The ability of Robinson Cano and Adrian Gonzalez to successfully field their positions could be a huge factor in this weekend's Yankees-Red Sox series.
It's relatively easy to measure how the Yankees and Red Sox match up in terms of offense and pitching.
But how do we best evaluate them defensively heading into their weekend series?
We're going to try looking at a few of the defensive storylines. To help us, we'll use two means of evaluation.
Defensive runs saved measures the value of a player in the field, combining the ability to turn batted balls into outs with other skills integral to success at his position.
For example, middle infielders are rated on converting double plays, corner infielders on defending bunts and outfielders and catchers for the deterrent value of their throwing arm.
We supplement that with video review done by Baseball Info Solutions. Their video scouts categorize plays, tagging them into more than 30 categories of good fielding plays (GFP) and 50-plus categories of defensive misplays & errors (DM&E).
In simplest terms, think of a GFP as a Web Gem nominee, and a DM&E as a play that, if you were watching, made you pound your fist in frustration.
ESPN analyst Chris Singleton, who will call the games on ESPN Radio on Saturday and Sunday, also provided his perspective on what to watch for defensively in each positional matchup.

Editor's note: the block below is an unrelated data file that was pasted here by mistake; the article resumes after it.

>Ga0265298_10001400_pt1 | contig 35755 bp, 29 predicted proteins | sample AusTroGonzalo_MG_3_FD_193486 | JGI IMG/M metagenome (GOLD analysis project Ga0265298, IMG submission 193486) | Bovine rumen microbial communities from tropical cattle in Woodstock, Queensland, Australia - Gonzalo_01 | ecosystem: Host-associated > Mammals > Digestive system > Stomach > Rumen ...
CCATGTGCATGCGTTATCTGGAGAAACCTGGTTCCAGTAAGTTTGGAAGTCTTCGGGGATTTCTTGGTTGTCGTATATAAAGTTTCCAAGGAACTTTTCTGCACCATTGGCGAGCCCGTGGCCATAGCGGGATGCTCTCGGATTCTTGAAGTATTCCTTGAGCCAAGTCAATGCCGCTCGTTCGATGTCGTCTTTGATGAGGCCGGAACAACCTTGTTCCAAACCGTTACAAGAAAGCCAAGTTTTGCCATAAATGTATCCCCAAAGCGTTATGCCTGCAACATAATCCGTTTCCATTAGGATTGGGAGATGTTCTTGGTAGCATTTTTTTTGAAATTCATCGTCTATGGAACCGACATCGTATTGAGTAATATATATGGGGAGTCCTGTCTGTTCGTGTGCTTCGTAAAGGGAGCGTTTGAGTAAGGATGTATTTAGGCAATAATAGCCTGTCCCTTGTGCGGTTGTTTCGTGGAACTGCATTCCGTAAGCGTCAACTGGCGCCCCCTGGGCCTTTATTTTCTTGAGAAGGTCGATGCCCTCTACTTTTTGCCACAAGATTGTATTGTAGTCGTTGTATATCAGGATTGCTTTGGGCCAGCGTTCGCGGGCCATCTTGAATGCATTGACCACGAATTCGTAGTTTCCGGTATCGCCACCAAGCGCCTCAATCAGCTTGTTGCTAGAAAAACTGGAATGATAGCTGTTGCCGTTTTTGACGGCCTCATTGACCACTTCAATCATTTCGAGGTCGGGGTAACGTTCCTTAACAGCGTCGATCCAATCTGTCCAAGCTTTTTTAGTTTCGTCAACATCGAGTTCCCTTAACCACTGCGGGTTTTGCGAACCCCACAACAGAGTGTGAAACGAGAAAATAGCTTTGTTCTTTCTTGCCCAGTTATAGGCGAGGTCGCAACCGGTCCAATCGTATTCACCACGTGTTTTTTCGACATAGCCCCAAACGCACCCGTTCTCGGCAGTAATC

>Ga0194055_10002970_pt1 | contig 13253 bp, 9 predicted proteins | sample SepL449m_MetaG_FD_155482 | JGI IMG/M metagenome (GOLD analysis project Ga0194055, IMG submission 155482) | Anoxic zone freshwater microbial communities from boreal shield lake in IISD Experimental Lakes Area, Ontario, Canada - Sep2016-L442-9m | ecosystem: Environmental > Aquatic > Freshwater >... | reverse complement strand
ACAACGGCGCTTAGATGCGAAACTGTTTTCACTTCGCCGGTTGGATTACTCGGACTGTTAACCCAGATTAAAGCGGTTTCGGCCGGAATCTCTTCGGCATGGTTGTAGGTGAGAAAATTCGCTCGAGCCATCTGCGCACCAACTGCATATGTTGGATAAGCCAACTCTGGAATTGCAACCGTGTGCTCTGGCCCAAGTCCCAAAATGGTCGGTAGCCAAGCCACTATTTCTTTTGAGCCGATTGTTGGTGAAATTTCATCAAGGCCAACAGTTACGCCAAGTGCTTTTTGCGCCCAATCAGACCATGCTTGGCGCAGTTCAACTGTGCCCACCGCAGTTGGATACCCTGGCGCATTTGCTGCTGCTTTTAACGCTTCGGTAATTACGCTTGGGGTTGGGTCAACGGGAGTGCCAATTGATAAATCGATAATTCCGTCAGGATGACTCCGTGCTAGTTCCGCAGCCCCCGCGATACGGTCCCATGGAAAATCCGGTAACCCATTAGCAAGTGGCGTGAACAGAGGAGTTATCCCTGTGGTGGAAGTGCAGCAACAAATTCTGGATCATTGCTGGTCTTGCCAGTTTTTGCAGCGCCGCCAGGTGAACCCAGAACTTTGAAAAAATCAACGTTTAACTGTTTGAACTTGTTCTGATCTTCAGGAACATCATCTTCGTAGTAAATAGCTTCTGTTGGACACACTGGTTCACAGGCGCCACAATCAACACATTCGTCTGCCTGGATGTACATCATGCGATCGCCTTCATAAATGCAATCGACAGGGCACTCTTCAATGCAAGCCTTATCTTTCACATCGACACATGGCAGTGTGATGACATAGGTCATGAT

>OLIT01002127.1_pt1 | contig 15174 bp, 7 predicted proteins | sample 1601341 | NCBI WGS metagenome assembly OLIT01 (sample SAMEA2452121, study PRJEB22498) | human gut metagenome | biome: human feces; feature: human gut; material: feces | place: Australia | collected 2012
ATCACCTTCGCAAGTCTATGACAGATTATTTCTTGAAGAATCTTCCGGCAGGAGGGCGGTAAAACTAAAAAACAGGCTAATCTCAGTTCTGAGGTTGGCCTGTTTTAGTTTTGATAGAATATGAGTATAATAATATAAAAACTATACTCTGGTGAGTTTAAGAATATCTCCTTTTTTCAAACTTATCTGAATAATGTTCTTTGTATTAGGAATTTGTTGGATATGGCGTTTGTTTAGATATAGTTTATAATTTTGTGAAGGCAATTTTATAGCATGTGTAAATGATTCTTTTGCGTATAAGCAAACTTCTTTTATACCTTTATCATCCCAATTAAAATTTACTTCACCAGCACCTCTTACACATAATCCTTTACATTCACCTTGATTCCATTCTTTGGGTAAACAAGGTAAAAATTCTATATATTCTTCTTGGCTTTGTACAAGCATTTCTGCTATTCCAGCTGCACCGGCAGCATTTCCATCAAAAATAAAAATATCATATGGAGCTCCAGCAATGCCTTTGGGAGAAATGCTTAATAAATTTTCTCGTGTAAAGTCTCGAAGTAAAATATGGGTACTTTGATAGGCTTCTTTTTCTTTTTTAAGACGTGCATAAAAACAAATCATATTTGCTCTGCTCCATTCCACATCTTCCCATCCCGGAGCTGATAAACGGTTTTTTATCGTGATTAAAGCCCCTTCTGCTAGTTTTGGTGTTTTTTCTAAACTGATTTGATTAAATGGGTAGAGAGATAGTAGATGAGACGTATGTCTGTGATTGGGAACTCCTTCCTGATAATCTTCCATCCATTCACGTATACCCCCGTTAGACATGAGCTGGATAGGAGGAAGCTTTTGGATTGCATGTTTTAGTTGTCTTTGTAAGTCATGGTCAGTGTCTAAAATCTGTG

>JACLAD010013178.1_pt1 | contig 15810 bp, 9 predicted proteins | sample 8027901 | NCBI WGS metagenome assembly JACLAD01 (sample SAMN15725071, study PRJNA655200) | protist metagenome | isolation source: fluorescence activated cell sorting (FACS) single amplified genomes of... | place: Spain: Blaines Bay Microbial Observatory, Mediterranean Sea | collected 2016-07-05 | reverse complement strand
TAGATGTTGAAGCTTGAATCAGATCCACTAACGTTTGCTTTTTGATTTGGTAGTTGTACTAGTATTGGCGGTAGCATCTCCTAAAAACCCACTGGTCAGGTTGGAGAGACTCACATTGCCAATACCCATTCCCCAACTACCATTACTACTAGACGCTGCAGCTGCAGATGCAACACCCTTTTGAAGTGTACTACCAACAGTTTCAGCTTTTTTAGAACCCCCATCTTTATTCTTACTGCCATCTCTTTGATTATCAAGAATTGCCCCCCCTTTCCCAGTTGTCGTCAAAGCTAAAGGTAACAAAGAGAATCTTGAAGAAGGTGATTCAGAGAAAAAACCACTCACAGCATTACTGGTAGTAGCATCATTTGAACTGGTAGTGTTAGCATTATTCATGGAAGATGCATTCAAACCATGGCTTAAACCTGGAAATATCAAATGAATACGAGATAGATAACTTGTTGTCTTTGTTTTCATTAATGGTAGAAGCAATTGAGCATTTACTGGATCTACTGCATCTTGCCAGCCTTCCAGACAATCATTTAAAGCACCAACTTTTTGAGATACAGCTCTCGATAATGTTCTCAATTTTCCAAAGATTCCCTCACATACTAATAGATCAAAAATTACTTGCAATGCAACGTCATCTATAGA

Oddly, neither Mark Teixeira nor Adrian Gonzalez has fared well under the new defensive metrics. Both consistently rank average to below average in defensive runs saved.
But both excel in matters that require video review.
Teixeira vs. Gonzalez
2011 Defensive Breakdown
Teixeira has been awarded the second-most good fielding plays among major league first basemen by BIS' video scouts, and he's one of four first basemen to have a better than 3-to-1 ratio of good fielding plays to defensive misplays & errors.
What Teixeira does best is get to ground balls that are likely to be hits. He leads the majors by a wide margin on good fielding play-ground ball out with 22.
Gonzalez rates well too, though he's a distant third to Teixeira. Both also fare well in good fielding play-handling difficult throw, in which players get credit for scooping throws out of the dirt, or lunging to catch a throw headed for the stands, while staying on the bag.